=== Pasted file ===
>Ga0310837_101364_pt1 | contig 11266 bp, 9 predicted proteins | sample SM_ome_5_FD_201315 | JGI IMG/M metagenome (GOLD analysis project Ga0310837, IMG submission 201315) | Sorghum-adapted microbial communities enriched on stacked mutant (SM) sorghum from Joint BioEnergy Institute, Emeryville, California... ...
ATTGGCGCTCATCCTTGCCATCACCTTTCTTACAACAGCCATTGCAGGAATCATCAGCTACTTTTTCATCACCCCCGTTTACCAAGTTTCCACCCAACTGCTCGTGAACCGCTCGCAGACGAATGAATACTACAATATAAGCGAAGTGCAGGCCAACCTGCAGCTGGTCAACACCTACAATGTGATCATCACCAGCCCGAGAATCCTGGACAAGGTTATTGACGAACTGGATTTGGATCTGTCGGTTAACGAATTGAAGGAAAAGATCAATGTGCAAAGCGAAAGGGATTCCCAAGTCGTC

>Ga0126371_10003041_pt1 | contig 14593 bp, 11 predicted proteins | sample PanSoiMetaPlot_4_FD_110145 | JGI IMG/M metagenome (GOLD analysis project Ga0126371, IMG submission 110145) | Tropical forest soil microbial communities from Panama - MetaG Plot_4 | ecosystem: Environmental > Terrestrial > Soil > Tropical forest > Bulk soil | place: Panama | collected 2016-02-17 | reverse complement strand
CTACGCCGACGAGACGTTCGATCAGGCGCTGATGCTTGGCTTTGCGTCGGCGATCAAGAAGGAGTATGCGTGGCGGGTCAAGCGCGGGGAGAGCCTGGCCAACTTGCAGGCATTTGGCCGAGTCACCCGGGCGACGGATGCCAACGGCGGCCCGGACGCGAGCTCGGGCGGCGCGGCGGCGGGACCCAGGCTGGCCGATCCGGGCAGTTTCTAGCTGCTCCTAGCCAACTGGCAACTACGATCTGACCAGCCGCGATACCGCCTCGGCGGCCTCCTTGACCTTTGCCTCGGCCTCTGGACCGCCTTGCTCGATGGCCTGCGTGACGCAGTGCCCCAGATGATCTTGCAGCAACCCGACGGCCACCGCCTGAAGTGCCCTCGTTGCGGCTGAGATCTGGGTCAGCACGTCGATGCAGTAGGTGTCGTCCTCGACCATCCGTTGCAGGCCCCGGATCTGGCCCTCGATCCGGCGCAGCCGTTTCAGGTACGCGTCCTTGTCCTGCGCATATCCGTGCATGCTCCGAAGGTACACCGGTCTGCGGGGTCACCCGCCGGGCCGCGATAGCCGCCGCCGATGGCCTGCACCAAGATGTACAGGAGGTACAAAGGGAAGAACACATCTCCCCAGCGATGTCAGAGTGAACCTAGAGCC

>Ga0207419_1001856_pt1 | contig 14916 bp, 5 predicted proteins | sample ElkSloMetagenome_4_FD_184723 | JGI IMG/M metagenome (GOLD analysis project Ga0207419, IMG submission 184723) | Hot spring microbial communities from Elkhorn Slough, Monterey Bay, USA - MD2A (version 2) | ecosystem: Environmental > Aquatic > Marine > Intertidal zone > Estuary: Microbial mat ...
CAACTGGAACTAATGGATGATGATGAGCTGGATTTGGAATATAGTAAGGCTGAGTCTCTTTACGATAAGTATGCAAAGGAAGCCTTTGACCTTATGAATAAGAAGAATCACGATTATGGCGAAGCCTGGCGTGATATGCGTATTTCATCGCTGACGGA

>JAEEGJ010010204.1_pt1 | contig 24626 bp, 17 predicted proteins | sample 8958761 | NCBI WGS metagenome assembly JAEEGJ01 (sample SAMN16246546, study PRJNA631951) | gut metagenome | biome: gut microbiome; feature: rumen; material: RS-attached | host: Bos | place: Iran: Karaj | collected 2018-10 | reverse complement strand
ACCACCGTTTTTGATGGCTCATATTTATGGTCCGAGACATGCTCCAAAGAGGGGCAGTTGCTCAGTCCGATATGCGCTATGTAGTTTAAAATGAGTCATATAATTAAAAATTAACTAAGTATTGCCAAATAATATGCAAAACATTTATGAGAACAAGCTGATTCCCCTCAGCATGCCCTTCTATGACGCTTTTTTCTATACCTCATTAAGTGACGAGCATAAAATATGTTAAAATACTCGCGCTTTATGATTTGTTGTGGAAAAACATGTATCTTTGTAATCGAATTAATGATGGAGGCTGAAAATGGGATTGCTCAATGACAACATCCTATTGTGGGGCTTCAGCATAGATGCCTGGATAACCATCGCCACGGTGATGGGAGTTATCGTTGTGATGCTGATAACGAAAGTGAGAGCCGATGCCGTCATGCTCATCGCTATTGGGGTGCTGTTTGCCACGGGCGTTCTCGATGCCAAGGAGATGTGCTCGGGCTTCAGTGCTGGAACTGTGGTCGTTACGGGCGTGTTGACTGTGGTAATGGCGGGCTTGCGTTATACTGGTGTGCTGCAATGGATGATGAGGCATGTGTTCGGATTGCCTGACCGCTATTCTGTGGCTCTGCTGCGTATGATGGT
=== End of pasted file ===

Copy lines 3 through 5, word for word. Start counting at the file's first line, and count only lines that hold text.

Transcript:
>Ga0126371_10003041_pt1 | contig 14593 bp, 11 predicted proteins | sample PanSoiMetaPlot_4_FD_110145 | JGI IMG/M metagenome (GOLD analysis project Ga0126371, IMG submission 110145) | Tropical forest soil microbial communities from Panama - MetaG Plot_4 | ecosystem: Environmental > Terrestrial > Soil > Tropical forest > Bulk soil | place: Panama | collected 2016-02-17 | reverse complement strand
CTACGCCGACGAGACGTTCGATCAGGCGCTGATGCTTGGCTTTGCGTCGGCGATCAAGAAGGAGTATGCGTGGCGGGTCAAGCGCGGGGAGAGCCTGGCCAACTTGCAGGCATTTGGCCGAGTCACCCGGGCGACGGATGCCAACGGCGGCCCGGACGCGAGCTCGGGCGGCGCGGCGGCGGGACCCAGGCTGGCCGATCCGGGCAGTTTCTAGCTGCTCCTAGCCAACTGGCAACTACGATCTGACCAGCCGCGATACCGCCTCGGCGGCCTCCTTGACCTTTGCCTCGGCCTCTGGACCGCCTTGCTCGATGGCCTGCGTGACGCAGTGCCCCAGATGATCTTGCAGCAACCCGACGGCCACCGCCTGAAGTGCCCTCGTTGCGGCTGAGATCTGGGTCAGCACGTCGATGCAGTAGGTGTCGTCCTCGACCATCCGTTGCAGGCCCCGGATCTGGCCCTCGATCCGGCGCAGCCGTTTCAGGTACGCGTCCTTGTCCTGCGCATATCCGTGCATGCTCCGAAGGTACACCGGTCTGCGGGGTCACCCGCCGGGCCGCGATAGCCGCCGCCGATGGCCTGCACCAAGATGTACAGGAGGTACAAAGGGAAGAACACATCTCCCCAGCGATGTCAGAGTGAACCTAGAGCC

>Ga0207419_1001856_pt1 | contig 14916 bp, 5 predicted proteins | sample ElkSloMetagenome_4_FD_184723 | JGI IMG/M metagenome (GOLD analysis project Ga0207419, IMG submission 184723) | Hot spring microbial communities from Elkhorn Slough, Monterey Bay, USA - MD2A (version 2) | ecosystem: Environmental > Aquatic > Marine > Intertidal zone > Estuary: Microbial mat ...